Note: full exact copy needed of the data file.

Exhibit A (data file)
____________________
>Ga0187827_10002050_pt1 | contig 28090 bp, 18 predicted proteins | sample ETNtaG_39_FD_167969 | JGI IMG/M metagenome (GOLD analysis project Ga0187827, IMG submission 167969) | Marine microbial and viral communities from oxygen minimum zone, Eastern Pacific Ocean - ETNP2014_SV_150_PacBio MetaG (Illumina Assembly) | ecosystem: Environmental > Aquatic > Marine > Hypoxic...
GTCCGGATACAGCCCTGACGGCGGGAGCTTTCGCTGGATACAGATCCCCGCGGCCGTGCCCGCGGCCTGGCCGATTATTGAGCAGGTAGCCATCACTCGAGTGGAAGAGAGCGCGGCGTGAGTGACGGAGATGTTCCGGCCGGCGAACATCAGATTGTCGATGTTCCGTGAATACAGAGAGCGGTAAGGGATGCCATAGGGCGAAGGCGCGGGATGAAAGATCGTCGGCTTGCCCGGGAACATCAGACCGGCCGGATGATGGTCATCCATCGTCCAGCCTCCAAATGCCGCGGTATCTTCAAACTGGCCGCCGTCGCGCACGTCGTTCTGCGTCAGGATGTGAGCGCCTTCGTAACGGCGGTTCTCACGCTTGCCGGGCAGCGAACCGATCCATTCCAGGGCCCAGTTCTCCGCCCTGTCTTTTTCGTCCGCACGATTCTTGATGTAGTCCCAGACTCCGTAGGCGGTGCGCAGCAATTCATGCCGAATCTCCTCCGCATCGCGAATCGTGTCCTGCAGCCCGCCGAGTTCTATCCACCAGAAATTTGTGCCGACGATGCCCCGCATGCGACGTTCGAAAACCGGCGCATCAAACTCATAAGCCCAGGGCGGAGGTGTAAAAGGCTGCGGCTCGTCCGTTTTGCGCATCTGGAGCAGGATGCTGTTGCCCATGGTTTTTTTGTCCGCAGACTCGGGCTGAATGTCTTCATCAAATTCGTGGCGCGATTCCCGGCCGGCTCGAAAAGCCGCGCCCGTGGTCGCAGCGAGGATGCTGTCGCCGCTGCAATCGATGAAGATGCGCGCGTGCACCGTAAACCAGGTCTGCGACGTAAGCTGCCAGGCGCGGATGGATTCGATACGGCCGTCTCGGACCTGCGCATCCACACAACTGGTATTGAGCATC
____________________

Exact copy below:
>Ga0187827_10002050_pt1 | contig 28090 bp, 18 predicted proteins | sample ETNtaG_39_FD_167969 | JGI IMG/M metagenome (GOLD analysis project Ga0187827, IMG submission 167969) | Marine microbial and viral communities from oxygen minimum zone, Eastern Pacific Ocean - ETNP2014_SV_150_PacBio MetaG (Illumina Assembly) | ecosystem: Environmental > Aquatic > Marine > Hypoxic...
GTCCGGATACAGCCCTGACGGCGGGAGCTTTCGCTGGATACAGATCCCCGCGGCCGTGCCCGCGGCCTGGCCGATTATTGAGCAGGTAGCCATCACTCGAGTGGAAGAGAGCGCGGCGTGAGTGACGGAGATGTTCCGGCCGGCGAACATCAGATTGTCGATGTTCCGTGAATACAGAGAGCGGTAAGGGATGCCATAGGGCGAAGGCGCGGGATGAAAGATCGTCGGCTTGCCCGGGAACATCAGACCGGCCGGATGATGGTCATCCATCGTCCAGCCTCCAAATGCCGCGGTATCTTCAAACTGGCCGCCGTCGCGCACGTCGTTCTGCGTCAGGATGTGAGCGCCTTCGTAACGGCGGTTCTCACGCTTGCCGGGCAGCGAACCGATCCATTCCAGGGCCCAGTTCTCCGCCCTGTCTTTTTCGTCCGCACGATTCTTGATGTAGTCCCAGACTCCGTAGGCGGTGCGCAGCAATTCATGCCGAATCTCCTCCGCATCGCGAATCGTGTCCTGCAGCCCGCCGAGTTCTATCCACCAGAAATTTGTGCCGACGATGCCCCGCATGCGACGTTCGAAAACCGGCGCATCAAACTCATAAGCCCAGGGCGGAGGTGTAAAAGGCTGCGGCTCGTCCGTTTTGCGCATCTGGAGCAGGATGCTGTTGCCCATGGTTTTTTTGTCCGCAGACTCGGGCTGAATGTCTTCATCAAATTCGTGGCGCGATTCCCGGCCGGCTCGAAAAGCCGCGCCCGTGGTCGCAGCGAGGATGCTGTCGCCGCTGCAATCGATGAAGATGCGCGCGTGCACCGTAAACCAGGTCTGCGACGTAAGCTGCCAGGCGCGGATGGATTCGATACGGCCGTCTCGGACCTGCGCATCCACACAACTGGTATTGAGCATC